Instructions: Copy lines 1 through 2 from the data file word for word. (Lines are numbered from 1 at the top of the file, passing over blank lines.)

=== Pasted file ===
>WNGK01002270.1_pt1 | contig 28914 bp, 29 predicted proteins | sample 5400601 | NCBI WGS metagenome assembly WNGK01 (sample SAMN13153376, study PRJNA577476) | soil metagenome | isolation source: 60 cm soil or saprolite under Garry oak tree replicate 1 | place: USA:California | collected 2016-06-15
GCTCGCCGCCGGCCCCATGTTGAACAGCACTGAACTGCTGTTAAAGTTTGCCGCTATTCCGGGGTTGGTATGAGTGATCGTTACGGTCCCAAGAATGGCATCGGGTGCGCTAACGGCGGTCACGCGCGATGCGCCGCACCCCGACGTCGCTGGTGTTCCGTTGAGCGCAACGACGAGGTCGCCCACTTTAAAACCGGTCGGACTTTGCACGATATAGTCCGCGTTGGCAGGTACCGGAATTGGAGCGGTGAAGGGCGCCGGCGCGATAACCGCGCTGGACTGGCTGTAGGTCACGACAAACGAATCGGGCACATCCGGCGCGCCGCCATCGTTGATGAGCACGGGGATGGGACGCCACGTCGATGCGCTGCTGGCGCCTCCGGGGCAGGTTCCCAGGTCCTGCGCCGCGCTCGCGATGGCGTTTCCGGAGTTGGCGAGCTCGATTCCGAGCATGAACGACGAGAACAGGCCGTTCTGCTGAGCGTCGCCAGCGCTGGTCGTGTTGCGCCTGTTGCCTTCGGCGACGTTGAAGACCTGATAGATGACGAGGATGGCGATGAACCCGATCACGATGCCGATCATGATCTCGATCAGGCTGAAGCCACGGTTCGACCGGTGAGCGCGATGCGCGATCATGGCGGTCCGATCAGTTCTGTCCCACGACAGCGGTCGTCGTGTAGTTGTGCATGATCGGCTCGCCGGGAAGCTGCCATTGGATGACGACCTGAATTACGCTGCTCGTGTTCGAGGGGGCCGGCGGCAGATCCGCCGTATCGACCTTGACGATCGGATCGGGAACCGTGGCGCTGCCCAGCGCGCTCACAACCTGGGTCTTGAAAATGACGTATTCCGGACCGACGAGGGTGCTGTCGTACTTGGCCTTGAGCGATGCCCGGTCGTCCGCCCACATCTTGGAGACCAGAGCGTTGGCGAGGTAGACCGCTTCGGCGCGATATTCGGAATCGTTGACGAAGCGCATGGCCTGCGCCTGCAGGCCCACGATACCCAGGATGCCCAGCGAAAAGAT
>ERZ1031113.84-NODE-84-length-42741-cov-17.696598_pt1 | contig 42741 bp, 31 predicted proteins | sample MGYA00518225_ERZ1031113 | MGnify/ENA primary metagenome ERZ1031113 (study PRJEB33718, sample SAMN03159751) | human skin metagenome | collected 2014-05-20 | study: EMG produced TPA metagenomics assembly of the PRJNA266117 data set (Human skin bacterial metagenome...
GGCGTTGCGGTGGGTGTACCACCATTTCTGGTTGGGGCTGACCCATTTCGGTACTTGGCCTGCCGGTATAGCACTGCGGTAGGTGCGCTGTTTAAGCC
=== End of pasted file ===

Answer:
>WNGK01002270.1_pt1 | contig 28914 bp, 29 predicted proteins | sample 5400601 | NCBI WGS metagenome assembly WNGK01 (sample SAMN13153376, study PRJNA577476) | soil metagenome | isolation source: 60 cm soil or saprolite under Garry oak tree replicate 1 | place: USA:California | collected 2016-06-15
GCTCGCCGCCGGCCCCATGTTGAACAGCACTGAACTGCTGTTAAAGTTTGCCGCTATTCCGGGGTTGGTATGAGTGATCGTTACGGTCCCAAGAATGGCATCGGGTGCGCTAACGGCGGTCACGCGCGATGCGCCGCACCCCGACGTCGCTGGTGTTCCGTTGAGCGCAACGACGAGGTCGCCCACTTTAAAACCGGTCGGACTTTGCACGATATAGTCCGCGTTGGCAGGTACCGGAATTGGAGCGGTGAAGGGCGCCGGCGCGATAACCGCGCTGGACTGGCTGTAGGTCACGACAAACGAATCGGGCACATCCGGCGCGCCGCCATCGTTGATGAGCACGGGGATGGGACGCCACGTCGATGCGCTGCTGGCGCCTCCGGGGCAGGTTCCCAGGTCCTGCGCCGCGCTCGCGATGGCGTTTCCGGAGTTGGCGAGCTCGATTCCGAGCATGAACGACGAGAACAGGCCGTTCTGCTGAGCGTCGCCAGCGCTGGTCGTGTTGCGCCTGTTGCCTTCGGCGACGTTGAAGACCTGATAGATGACGAGGATGGCGATGAACCCGATCACGATGCCGATCATGATCTCGATCAGGCTGAAGCCACGGTTCGACCGGTGAGCGCGATGCGCGATCATGGCGGTCCGATCAGTTCTGTCCCACGACAGCGGTCGTCGTGTAGTTGTGCATGATCGGCTCGCCGGGAAGCTGCCATTGGATGACGACCTGAATTACGCTGCTCGTGTTCGAGGGGGCCGGCGGCAGATCCGCCGTATCGACCTTGACGATCGGATCGGGAACCGTGGCGCTGCCCAGCGCGCTCACAACCTGGGTCTTGAAAATGACGTATTCCGGACCGACGAGGGTGCTGTCGTACTTGGCCTTGAGCGATGCCCGGTCGTCCGCCCACATCTTGGAGACCAGAGCGTTGGCGAGGTAGACCGCTTCGGCGCGATATTCGGAATCGTTGACGAAGCGCATGGCCTGCGCCTGCAGGCCCACGATACCCAGGATGCCCAGCGAAAAGAT